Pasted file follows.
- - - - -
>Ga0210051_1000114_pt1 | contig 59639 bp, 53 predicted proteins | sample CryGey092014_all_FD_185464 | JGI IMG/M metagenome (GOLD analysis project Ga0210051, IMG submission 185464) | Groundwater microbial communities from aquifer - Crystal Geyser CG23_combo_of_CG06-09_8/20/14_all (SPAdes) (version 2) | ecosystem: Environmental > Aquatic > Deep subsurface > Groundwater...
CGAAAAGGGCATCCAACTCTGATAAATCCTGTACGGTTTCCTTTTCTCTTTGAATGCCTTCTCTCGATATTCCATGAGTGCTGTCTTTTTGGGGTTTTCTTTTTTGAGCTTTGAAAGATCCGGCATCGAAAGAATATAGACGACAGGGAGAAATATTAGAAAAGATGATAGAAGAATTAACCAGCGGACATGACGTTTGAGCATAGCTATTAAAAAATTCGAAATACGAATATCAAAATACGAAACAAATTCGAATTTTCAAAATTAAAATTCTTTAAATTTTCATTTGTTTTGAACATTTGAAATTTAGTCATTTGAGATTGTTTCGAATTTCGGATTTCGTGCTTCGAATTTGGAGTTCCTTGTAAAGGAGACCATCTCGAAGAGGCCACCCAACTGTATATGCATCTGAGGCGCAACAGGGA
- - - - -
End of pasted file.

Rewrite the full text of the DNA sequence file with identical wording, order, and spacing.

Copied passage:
>Ga0210051_1000114_pt1 | contig 59639 bp, 53 predicted proteins | sample CryGey092014_all_FD_185464 | JGI IMG/M metagenome (GOLD analysis project Ga0210051, IMG submission 185464) | Groundwater microbial communities from aquifer - Crystal Geyser CG23_combo_of_CG06-09_8/20/14_all (SPAdes) (version 2) | ecosystem: Environmental > Aquatic > Deep subsurface > Groundwater...
CGAAAAGGGCATCCAACTCTGATAAATCCTGTACGGTTTCCTTTTCTCTTTGAATGCCTTCTCTCGATATTCCATGAGTGCTGTCTTTTTGGGGTTTTCTTTTTTGAGCTTTGAAAGATCCGGCATCGAAAGAATATAGACGACAGGGAGAAATATTAGAAAAGATGATAGAAGAATTAACCAGCGGACATGACGTTTGAGCATAGCTATTAAAAAATTCGAAATACGAATATCAAAATACGAAACAAATTCGAATTTTCAAAATTAAAATTCTTTAAATTTTCATTTGTTTTGAACATTTGAAATTTAGTCATTTGAGATTGTTTCGAATTTCGGATTTCGTGCTTCGAATTTGGAGTTCCTTGTAAAGGAGACCATCTCGAAGAGGCCACCCAACTGTATATGCATCTGAGGCGCAACAGGGA